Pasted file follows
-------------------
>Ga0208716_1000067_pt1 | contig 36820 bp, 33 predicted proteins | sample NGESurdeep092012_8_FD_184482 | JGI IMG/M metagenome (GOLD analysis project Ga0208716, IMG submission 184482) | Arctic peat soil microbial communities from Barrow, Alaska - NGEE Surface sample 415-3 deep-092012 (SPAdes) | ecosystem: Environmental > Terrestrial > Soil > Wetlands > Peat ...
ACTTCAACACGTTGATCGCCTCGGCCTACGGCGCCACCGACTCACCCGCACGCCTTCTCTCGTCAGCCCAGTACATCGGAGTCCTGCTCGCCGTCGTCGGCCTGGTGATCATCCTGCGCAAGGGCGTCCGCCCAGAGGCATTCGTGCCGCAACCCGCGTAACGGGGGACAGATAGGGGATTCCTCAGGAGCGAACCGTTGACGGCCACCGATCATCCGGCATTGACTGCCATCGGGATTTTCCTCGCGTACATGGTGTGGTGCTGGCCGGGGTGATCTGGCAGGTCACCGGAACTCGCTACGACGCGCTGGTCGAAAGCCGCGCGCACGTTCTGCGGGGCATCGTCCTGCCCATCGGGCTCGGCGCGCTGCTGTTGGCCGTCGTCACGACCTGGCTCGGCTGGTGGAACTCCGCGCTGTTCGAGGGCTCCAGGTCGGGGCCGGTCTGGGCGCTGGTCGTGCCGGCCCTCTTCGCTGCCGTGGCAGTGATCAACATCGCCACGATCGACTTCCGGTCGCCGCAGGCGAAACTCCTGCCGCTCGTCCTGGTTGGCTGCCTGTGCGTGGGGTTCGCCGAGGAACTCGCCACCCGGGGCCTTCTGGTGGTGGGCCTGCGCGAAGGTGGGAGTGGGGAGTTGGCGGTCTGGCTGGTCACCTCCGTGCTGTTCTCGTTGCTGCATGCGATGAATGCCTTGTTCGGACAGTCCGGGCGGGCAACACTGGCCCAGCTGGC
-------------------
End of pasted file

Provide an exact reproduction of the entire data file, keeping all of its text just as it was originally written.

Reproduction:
>Ga0208716_1000067_pt1 | contig 36820 bp, 33 predicted proteins | sample NGESurdeep092012_8_FD_184482 | JGI IMG/M metagenome (GOLD analysis project Ga0208716, IMG submission 184482) | Arctic peat soil microbial communities from Barrow, Alaska - NGEE Surface sample 415-3 deep-092012 (SPAdes) | ecosystem: Environmental > Terrestrial > Soil > Wetlands > Peat ...
ACTTCAACACGTTGATCGCCTCGGCCTACGGCGCCACCGACTCACCCGCACGCCTTCTCTCGTCAGCCCAGTACATCGGAGTCCTGCTCGCCGTCGTCGGCCTGGTGATCATCCTGCGCAAGGGCGTCCGCCCAGAGGCATTCGTGCCGCAACCCGCGTAACGGGGGACAGATAGGGGATTCCTCAGGAGCGAACCGTTGACGGCCACCGATCATCCGGCATTGACTGCCATCGGGATTTTCCTCGCGTACATGGTGTGGTGCTGGCCGGGGTGATCTGGCAGGTCACCGGAACTCGCTACGACGCGCTGGTCGAAAGCCGCGCGCACGTTCTGCGGGGCATCGTCCTGCCCATCGGGCTCGGCGCGCTGCTGTTGGCCGTCGTCACGACCTGGCTCGGCTGGTGGAACTCCGCGCTGTTCGAGGGCTCCAGGTCGGGGCCGGTCTGGGCGCTGGTCGTGCCGGCCCTCTTCGCTGCCGTGGCAGTGATCAACATCGCCACGATCGACTTCCGGTCGCCGCAGGCGAAACTCCTGCCGCTCGTCCTGGTTGGCTGCCTGTGCGTGGGGTTCGCCGAGGAACTCGCCACCCGGGGCCTTCTGGTGGTGGGCCTGCGCGAAGGTGGGAGTGGGGAGTTGGCGGTCTGGCTGGTCACCTCCGTGCTGTTCTCGTTGCTGCATGCGATGAATGCCTTGTTCGGACAGTCCGGGCGGGCAACACTGGCCCAGCTGGC